I was a party to Far From Heaven today. This film must have been named by the same ironic little devils that came up with “The Hours.” That title held a dark foreshadowing of how long the movie would seem to theatergoers. This title sets up, in a menacingly madcap way, lots of jokes about where audience members will feel during this movie. Far, far from heaven…
The cinematography here is beautiful. The whole look of the film is stunning — which is the whole point of the project, I think. It really hearkens back to the Cinema of Attractions in the first decade of film history, in which directors shot things just to do it, not for any narrative purpose. Far From Heaven is a cinema of attractions experiment, to give form to a nostalgic technicolor 1950’s that really never existed, but which needs to for the idea of the film — that the 1950’s were really much more hellish than today — to work.
I’ve given the narrative thread in Far From Heaven serious thought…
I found the film’s studied avoidance of the question of the Cold War to be bizarre and weirdly disorienting. Where are the children whose heads were bruised while pressing them against the bottoms of their desks during air raid drills?!
I can only imagine how much horror this film must incite in Japanese-Americans whose ancestors were interred in POW camps after Pearl Harbor, and who find no sympathy here. Thrown in their faces over and over, is a stalk of little Oriental flowers that scream off the screen, “We know you are out there, you descendants of interred Japanese-Americans, and this is our finger sticking in your eye!”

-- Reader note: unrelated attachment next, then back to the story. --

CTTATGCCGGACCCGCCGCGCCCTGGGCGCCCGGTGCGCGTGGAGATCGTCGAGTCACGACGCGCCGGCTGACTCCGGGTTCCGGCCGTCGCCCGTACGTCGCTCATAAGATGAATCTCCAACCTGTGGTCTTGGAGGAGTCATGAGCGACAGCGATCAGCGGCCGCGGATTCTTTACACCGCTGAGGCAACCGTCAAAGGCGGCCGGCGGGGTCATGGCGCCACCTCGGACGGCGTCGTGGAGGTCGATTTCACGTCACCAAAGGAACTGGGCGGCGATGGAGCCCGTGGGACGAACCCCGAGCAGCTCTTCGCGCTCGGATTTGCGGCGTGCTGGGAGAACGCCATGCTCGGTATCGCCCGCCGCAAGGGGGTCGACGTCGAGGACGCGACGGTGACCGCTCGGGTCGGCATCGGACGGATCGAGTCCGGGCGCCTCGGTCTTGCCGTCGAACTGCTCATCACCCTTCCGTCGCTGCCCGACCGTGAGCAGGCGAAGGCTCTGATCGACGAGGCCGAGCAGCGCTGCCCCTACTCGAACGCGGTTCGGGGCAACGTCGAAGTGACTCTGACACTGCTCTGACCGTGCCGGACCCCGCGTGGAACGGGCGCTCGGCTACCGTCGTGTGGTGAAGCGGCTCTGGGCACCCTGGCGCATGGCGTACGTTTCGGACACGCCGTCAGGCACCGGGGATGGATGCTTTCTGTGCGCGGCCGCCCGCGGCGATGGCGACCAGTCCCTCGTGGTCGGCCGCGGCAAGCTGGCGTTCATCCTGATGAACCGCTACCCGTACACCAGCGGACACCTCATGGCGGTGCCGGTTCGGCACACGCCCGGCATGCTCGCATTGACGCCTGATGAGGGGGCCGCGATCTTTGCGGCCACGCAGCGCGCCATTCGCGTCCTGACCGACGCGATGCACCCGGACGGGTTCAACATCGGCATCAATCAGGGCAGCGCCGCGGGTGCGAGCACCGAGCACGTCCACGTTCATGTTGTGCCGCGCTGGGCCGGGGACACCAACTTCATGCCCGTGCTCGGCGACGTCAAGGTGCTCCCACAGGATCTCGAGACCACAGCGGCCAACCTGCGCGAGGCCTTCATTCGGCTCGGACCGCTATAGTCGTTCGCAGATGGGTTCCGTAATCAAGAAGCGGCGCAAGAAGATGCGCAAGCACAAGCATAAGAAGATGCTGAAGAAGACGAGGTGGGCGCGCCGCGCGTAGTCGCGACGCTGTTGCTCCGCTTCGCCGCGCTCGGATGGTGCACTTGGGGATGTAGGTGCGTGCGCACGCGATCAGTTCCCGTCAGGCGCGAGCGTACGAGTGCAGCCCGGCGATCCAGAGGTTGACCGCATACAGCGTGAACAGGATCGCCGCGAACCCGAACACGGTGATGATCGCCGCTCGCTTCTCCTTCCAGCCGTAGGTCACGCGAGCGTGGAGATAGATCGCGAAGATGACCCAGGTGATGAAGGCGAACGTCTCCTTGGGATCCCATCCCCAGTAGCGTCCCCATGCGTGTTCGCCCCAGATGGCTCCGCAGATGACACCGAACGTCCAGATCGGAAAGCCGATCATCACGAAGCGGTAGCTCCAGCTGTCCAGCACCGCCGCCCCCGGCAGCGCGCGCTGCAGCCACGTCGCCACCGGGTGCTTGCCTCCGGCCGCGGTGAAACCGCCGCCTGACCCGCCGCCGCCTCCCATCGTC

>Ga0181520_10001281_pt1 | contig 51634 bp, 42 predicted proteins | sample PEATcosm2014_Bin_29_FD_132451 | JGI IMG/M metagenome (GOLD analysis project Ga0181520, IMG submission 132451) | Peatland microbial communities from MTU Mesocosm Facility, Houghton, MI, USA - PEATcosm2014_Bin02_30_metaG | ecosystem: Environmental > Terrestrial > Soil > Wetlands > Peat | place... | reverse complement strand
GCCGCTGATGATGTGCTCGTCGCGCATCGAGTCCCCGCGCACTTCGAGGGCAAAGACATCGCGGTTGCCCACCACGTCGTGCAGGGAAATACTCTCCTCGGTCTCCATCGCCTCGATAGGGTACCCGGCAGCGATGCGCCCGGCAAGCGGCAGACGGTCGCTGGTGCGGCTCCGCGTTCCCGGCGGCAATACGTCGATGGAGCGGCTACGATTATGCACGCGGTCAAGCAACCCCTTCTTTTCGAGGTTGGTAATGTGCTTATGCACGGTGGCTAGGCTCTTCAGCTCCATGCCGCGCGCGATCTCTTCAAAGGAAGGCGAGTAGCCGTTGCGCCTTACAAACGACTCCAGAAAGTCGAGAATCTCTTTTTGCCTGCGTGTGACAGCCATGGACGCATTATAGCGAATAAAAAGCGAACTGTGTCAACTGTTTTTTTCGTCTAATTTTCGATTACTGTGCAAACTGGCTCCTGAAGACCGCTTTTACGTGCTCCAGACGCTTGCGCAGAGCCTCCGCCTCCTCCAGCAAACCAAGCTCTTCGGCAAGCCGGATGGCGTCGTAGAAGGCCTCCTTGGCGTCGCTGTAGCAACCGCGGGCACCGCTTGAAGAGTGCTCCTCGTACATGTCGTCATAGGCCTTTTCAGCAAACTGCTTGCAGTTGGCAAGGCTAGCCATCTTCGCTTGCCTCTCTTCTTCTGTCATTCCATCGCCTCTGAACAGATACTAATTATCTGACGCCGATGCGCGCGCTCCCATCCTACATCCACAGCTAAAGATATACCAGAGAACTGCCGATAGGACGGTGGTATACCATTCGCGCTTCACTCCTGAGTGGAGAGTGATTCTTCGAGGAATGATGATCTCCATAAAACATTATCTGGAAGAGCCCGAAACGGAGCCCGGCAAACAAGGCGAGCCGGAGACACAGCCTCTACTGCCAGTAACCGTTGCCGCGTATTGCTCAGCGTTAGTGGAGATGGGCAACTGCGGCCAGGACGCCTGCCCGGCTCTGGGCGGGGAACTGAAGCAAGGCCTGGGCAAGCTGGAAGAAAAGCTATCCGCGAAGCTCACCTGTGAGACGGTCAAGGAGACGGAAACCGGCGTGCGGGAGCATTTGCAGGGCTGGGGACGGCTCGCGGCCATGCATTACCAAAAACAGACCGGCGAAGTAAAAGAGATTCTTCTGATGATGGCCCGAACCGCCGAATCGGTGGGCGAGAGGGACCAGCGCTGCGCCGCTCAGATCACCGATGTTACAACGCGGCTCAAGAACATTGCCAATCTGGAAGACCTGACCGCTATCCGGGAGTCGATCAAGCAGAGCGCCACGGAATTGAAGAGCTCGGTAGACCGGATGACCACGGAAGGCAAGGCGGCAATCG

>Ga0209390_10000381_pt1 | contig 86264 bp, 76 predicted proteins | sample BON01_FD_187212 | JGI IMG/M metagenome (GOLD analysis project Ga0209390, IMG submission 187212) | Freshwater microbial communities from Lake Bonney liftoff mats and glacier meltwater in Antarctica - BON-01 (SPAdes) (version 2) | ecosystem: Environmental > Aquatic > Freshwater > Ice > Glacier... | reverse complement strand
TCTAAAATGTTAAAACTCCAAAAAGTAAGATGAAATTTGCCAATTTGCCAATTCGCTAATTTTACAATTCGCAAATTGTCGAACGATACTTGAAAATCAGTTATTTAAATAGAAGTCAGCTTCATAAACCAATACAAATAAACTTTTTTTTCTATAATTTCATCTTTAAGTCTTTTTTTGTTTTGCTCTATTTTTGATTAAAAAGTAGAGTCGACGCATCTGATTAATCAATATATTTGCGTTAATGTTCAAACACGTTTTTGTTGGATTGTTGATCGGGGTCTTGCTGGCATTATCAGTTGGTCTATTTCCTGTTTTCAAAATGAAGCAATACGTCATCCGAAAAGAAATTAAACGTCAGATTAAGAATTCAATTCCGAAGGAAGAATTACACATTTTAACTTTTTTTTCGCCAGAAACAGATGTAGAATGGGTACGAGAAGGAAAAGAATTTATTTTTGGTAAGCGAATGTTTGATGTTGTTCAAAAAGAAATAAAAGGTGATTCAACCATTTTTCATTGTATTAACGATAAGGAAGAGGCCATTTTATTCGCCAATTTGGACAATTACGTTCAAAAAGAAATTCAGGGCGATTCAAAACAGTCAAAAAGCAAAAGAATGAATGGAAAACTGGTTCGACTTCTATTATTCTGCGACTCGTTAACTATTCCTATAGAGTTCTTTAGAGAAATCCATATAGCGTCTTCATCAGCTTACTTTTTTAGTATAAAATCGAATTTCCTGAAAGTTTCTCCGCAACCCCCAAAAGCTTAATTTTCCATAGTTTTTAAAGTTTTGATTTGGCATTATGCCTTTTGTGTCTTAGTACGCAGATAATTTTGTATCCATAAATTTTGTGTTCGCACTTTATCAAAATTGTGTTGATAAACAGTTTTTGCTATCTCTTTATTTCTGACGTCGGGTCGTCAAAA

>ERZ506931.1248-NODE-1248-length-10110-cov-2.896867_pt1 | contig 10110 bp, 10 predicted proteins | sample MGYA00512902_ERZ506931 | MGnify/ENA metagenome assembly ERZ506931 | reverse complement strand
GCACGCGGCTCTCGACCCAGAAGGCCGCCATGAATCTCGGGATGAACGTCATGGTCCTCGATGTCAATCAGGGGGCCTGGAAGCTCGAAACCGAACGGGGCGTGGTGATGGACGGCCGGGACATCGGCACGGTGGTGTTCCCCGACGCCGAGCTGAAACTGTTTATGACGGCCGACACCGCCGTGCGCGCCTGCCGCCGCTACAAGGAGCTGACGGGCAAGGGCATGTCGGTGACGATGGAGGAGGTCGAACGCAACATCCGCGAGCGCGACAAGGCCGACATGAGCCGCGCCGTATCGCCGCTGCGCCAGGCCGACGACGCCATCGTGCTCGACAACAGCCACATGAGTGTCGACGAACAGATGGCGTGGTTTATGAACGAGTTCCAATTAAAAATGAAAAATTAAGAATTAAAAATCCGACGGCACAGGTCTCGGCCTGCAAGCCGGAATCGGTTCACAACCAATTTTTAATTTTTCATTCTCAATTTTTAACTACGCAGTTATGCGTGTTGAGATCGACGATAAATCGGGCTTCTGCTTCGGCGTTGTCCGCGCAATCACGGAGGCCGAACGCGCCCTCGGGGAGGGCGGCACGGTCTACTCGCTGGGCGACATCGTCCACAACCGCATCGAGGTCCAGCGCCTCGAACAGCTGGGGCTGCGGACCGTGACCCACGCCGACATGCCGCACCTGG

In Far From Heaven’s halting symphonic score, I heard derisive laugter for the woeful confusion of the Hollywood writers who were being blacklisted at the time of this film. Their plight is not only glossed over in Far From Heaven, it is shockingly suppressed. The film’s repeated use of two-dimensional images of outmoded TV sets, forgotten on office walls, struck me as an insensitive tokenism to the real agony of their sacrifices to preserve the First Amendment.
I am hard-pressed to even get into all the issues surrounding Hindenburg survivors who were, still in the 1950’s, stumbling around in pain and loss. Someone has to speak for them. Not this film, however. The characters in Far From Heaven keep lighting up cigarettes and then tossing the still-burning matches callously in front of the camera. Every match is a slur; an inexcusable manipulation of the filmmaker to exploit that transatlantic tragedy. O the humanity!
More than anything, however, while screening Far From Heaven, my thoughts kept returning to the real travesty eclipsed by the myriad images of Julianne Moore standing around looking distraught. A mere 3200 miles from where she bites her lip in re-imagined Hartford CT, water rights were being bloodily contested in the foothills of California’s Sierra Madre mountains. Where is that story? The shame! The shame!
Far From Heaven is far from good-storytelling. It is more of a pathetic whine about how bad things used to be when everybody was racist and hypocritical, and when homosexuality used to be considered deviant and so homosexuals used to have to cower in smokey, back alley speakeasys…alongside all those exhausted back alley abortionists, no doubt. Far from Heaven’s screenplay was far from ready. The project proves, once again, that sensation is no substitute for story. My advice to theater-goers who are already over-dosed on gay themes and American dream hell, is to stay far from theaters where it is playing.